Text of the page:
“Part of that power which would do evil constantly and constantly does good.”<p>Great works of literature penetrate our psyche with what Frederick Douglass called “aesthetic force” — the beautiful and sometimes sublime experience they create courses through us, inevitably changing our interior …

Physicist Lisa Randall on the Sublime and the Crucial Differences Between How Art, Science, and Religion Explain the Universe

“The universe is humbling. Nature hides many of its most interesting mysteries.”<p>“To lose the appetite for meaning we call thinking and cease to ask unanswerable questions,” Hannah Arendt asserted in her spectacular meditation on the life of the mind, would be to “lose not only the ability to …

Mary Oliver on Love and Its Necessary Wildness

In praise of the “invisible and powerful and uncontrollable and beautiful and possibly even unsuitable.”<p>For more than half a century, beloved poet <b>Mary Oliver</b> (b. September 10, 1935) has been beckoning us to remember ourselves and forget ourselves at the same time, to contact both our creatureliness …

The Art of Not-Having-to-Ask, from Buddhist Monks to Amanda Palmer by Way of Thoreau

How to unlearn everything our transactionalist culture has taught us about “the market” and relearn our natural open-handed generosity.<p>In the fall of 2014, I sat down with friend, collaborator, and kindred spirit Amanda Palmer for a conversation about what Thoreau can teach us about accepting …

A New and Sweeping Utopia of Life: Gabriel García Márquez’s Nobel Prize Acceptance Speech

An ennobled vision for a world “where no one will be able to decide for others how they die, where love will prove true and happiness be possible.”<p>On December 8, 1982, decades after his unlikely beginnings as a writer, <b>Gabriel García Márquez</b> (March 6, 1927–April 17, 2014) was awarded the Nobel Prize …

Literature

9 Learnings from 9 Years of Brain Pickings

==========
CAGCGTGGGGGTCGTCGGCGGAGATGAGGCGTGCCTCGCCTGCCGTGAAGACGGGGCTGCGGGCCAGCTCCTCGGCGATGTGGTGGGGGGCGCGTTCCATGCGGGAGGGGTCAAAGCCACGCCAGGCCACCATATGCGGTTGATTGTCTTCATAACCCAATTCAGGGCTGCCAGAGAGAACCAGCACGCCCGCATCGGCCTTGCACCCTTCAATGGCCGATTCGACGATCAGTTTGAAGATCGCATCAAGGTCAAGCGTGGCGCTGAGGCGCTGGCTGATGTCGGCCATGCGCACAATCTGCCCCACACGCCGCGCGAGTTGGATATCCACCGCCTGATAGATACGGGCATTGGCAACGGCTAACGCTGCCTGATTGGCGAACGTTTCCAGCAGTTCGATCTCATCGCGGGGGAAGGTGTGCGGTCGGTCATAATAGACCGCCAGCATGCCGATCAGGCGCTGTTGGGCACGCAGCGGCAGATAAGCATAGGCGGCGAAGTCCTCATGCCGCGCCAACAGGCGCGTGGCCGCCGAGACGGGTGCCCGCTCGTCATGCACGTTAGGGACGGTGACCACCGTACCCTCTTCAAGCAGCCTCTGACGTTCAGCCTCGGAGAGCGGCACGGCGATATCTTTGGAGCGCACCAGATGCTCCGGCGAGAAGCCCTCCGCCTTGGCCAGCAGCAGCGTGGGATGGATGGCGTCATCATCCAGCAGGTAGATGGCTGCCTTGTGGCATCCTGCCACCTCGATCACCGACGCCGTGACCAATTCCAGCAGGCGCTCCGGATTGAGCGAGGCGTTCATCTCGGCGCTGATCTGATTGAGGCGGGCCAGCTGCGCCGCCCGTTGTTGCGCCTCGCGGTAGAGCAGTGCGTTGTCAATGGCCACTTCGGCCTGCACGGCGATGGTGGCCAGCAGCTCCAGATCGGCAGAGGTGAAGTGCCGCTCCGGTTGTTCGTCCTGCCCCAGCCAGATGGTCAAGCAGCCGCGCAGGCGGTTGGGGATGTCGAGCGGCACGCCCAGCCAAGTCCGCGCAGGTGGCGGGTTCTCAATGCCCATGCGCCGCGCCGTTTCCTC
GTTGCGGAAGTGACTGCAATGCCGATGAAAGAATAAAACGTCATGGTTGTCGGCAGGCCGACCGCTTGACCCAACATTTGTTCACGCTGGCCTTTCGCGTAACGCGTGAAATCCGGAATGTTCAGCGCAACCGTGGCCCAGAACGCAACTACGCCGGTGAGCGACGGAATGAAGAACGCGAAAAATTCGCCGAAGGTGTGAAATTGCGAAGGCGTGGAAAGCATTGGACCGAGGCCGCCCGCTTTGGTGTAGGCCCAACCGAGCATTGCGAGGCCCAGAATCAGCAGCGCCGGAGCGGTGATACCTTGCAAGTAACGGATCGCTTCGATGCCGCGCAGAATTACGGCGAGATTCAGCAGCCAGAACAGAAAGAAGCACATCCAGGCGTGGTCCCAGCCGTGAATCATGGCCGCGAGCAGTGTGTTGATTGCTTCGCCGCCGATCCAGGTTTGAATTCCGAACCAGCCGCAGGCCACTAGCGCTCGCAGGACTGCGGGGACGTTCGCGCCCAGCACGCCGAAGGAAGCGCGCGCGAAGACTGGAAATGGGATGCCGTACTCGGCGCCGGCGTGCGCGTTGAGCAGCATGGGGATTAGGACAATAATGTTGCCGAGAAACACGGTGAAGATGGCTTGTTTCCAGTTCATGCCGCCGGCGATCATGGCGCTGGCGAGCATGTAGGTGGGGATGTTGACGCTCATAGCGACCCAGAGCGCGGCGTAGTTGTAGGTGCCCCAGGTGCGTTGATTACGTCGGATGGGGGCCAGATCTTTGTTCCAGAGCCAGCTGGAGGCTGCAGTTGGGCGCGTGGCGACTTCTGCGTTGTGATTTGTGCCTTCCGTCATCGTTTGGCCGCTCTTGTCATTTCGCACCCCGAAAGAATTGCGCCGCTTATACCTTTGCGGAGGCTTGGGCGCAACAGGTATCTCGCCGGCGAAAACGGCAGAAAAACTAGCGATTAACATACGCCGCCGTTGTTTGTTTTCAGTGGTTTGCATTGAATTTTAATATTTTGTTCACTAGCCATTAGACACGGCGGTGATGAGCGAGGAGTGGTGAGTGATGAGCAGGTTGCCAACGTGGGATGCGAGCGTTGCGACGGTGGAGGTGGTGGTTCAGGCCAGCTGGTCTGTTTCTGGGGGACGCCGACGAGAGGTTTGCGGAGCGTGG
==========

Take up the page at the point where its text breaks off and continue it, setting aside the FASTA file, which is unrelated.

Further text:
Reflections on the rewards of seeking out what magnifies your spirit.<p>On October 23, 2006, <i>Brain Pickings</i> was born as an email to my seven colleagues at one of the four jobs I held while paying my way through college. Over the years that followed, the short weekly email became a tiny website updated …

How Sitting Is Harming Your Body and What You Can Do to Counter Its Perils

“Bodies are built for motion — not for stillness.”<p>More than a century after Thoreau’s magnificent manifesto for the rewards of walking and the evils of sitting, we have finally put data around the all too obvious fact that the human body, a marvelous machine animated by motion, is not meant for …

David Hume on Human Nature, the Myth of Selfishness, and Why Vanity Is Proof of Virtue Rather Than Vice

“To love the fame of laudable actions approaches so near the love of laudable actions for their own sake [that] it is almost impossible to have the latter without some degree of the former.”<p>We live in a culture where cynicism has become fashionable, and one favorite myth perpetuated by cynics is …

British Philosophy

Sylvia Plath on Privilege, Free Will, and What Makes Us Who We Are

“I: how firm a letter; how reassuring the three strokes: one vertical, proud and assertive, and then the two short horizontal lines in quick, smug succession.”<p>One of our our basic human biases is the tendency to take credit for our successes as a function of our personal excellence and to attribute …

The Poetics of Smell as a Mode of Knowledge

“The act of smelling something, anything, is remarkably like the act of thinking itself.”<p>On a recent train ride, my travel companion pulled two small clementines out of her bag and began peeling them. Instantly, a flood of associations rushed in uninvited — clementines like the many winter holidays …